Several years ago during a lecture to a group of gardeners, I described how easy it is to use a table fork to remove chickweed by twisting the plants out like spaghetti. A woman's hand went up.
"You know you're destroying your food and medicine, don't you?" she said, eager for me to enumerate the renowned benefits of chickweed (Stellaria media). It was a legitimate challenge, because chickweed is quite nutritious and probably has other health benefits, too. Chickweed tea, taken before meals, may help slow the uptake of fats, and thus be of value in weight management.
But first and foremost, chickweed is a cool-season weed of cultivated soil, which forms thick carpets of green over garden beds in mild winter climates worldwide. For the record, chickens do eat the leaves and stems when they are in the mood, but not so hungrily that they keep chickweed under control. In my chicken-patrolled garden, there is still plenty of chickweed to pull up and compost, plus a few choice tips to pulverize in smoothies. Left undisturbed, a healthy chickweed plant can produce thousands of seeds.
I've accepted this reality and gradually made friends with chickweed and its close associates – bittercress and henbit – so much so that I am happy to see them after freezes turn summer weeds to mush. Winter weeds are wimps compared to crabgrass and other thugs of summer, and their shallow roots help prevent winter soil erosion.
Perhaps the best tasting of winter weeds, hairy bittercress (Cardamine hirsuta) features finely lobed leaves that grow in a symmetrical rosette. Many food foragers look for bittercress in spring, but it often can be found in gardens all winter long. Plants that grow in cool weather taste like a mild, wanna-be watercress, and I often use them as a parsley substitute when a dish needs a sprinkling of fresh, chopped greens. You also can use pureed bittercress as a pesto base. Bittercress waits until spring to produce white flowers, and the shallow-rooted plants are easy to pull up after they have elongated and begun to bloom.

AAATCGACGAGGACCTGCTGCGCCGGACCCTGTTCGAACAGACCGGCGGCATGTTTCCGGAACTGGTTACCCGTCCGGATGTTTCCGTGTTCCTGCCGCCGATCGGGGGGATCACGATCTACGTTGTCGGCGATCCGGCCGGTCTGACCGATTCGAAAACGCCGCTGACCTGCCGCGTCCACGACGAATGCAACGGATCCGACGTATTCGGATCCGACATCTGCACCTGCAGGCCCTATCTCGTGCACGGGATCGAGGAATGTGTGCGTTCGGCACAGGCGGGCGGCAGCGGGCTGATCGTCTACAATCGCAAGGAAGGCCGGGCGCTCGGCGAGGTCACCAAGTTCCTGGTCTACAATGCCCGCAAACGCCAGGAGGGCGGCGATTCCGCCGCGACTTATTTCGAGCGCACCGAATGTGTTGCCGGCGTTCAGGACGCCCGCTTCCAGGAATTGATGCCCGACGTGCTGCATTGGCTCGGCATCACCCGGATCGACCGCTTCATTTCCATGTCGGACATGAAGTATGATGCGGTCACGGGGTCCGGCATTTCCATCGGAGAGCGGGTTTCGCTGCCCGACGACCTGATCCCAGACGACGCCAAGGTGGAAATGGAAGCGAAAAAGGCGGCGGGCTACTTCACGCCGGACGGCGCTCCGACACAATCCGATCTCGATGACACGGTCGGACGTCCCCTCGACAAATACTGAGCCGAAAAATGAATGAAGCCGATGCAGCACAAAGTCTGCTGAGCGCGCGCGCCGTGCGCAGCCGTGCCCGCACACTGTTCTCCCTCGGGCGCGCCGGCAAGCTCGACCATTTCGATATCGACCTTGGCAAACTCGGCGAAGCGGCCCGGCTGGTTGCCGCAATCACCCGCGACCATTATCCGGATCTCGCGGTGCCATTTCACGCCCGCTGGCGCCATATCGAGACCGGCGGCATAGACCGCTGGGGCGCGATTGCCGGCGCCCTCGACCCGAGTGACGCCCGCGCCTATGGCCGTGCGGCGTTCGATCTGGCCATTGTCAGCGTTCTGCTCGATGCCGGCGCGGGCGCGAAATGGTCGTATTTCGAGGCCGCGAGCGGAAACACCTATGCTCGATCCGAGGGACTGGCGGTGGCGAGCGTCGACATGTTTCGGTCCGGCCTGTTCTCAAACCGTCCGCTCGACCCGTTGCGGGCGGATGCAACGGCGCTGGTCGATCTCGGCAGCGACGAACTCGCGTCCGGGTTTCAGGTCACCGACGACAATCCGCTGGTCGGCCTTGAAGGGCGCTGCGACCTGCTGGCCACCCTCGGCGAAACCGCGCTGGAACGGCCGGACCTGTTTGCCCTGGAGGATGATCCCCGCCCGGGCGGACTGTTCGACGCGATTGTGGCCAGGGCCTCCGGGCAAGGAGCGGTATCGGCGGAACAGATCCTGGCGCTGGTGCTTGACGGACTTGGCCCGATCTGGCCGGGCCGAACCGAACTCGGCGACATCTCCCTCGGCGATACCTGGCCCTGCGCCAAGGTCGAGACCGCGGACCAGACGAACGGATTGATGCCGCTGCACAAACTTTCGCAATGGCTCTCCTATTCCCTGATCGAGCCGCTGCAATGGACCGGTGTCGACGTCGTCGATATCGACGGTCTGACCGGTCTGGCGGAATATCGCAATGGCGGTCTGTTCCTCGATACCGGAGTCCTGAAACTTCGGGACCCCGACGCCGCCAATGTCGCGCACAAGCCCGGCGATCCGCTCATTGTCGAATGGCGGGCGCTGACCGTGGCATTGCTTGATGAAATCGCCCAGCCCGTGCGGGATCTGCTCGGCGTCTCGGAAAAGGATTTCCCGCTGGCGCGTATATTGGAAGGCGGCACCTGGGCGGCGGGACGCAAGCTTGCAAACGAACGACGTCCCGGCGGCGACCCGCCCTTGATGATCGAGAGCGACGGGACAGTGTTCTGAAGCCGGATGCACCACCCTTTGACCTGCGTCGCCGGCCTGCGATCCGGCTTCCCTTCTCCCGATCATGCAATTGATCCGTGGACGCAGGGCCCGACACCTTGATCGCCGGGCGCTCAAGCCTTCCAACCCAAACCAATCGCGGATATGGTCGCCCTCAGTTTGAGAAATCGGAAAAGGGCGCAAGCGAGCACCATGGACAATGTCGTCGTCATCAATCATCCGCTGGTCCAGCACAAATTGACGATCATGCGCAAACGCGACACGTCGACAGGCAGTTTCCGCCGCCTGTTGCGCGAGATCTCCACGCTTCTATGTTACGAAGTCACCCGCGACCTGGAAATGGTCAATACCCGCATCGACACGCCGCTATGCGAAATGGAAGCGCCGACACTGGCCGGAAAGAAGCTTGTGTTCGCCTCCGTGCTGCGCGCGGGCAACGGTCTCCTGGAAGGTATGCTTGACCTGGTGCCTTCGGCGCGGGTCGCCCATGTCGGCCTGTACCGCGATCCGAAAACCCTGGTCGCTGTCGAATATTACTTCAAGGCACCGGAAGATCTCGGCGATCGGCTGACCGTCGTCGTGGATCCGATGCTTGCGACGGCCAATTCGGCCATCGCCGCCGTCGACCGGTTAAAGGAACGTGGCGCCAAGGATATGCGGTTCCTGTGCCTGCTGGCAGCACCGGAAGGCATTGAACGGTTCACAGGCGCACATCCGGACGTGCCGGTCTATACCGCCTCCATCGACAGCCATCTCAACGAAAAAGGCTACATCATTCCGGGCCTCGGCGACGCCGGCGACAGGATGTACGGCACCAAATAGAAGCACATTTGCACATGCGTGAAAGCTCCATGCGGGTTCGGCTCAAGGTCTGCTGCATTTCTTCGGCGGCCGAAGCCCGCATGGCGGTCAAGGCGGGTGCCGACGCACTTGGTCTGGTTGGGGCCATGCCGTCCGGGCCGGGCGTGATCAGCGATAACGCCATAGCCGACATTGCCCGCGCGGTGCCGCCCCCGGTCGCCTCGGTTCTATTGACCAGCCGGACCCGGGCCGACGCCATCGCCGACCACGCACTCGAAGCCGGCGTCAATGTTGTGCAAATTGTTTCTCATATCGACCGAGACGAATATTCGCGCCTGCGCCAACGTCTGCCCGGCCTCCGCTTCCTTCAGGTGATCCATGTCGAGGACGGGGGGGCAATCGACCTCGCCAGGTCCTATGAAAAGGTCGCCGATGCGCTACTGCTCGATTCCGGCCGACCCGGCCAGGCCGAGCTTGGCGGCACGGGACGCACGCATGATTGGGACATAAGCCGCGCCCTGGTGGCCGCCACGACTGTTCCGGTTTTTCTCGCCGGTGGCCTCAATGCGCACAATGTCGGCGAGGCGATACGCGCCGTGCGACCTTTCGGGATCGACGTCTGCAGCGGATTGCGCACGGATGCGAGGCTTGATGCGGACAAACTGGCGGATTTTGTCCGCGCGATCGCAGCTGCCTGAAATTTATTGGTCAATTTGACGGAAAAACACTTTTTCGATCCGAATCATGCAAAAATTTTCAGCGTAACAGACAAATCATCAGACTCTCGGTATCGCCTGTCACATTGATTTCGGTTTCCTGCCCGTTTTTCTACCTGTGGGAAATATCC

In some areas bittercress serves as an off-season haven for at least two species of aphids, making it useful as an aphid trap crop. When you pull up and compost an infested plant, you eliminate thousands of current and future sap-sucking aphids.
I have never seen aphids on the bittercress in my garden, which I treat as a self-sown winter crop. Very cold weather will cause the new leaves to become small and crinkled, but bittercress will stay in good picking condition all winter when protected with a row cover tunnel. In late fall, I choose a spot with a good stand of bittercress, pull out other weeds, and cover the bed with a wire frame covered with a row cover (garden fleece) to keep these rustic greens productive all winter.
I have at least two species of weedy Lamiums in my garden – hen bit (Lamium amplexicaule) and the slightly prettier dead nettle (L. purpureum). The seeds sprout in the fall, and by the onset of winter the plants sit in the garden as fist-size rosettes. Blooming earlier in spring than other overwintered weeds, henbit and dead nettle serve as an important nectar source for bees that are starting up their annual reproductive cycles. Bumblebees in particular hunt out henbit, because they can use their long tongues to access the nectar inside the elongated flowers. In Japan, henbit is often allowed to bloom near fruit orchards since it attracts a diversity of pollinating insects at just the right time in spring.
Sometimes called "dead nettles" because they look like nettles but lack stinging hairs, these and other Lamium species do a good job of holding the soil safe through winter storms, and then put on a colorful show when they bloom all at once in spring. Large swaths of blooming henbit make beautiful spring wildflowers, which are easy to mow down or pull up before they produce ripe seeds that will germinate the following fall.
Am I being too weed friendly? Perhaps, and though I much prefer eating cultivated greens like spinach and kale, it's also important to recognize the usefulness of cold-hardy wild plants that happen to be weeds.
By Barbara Pleasant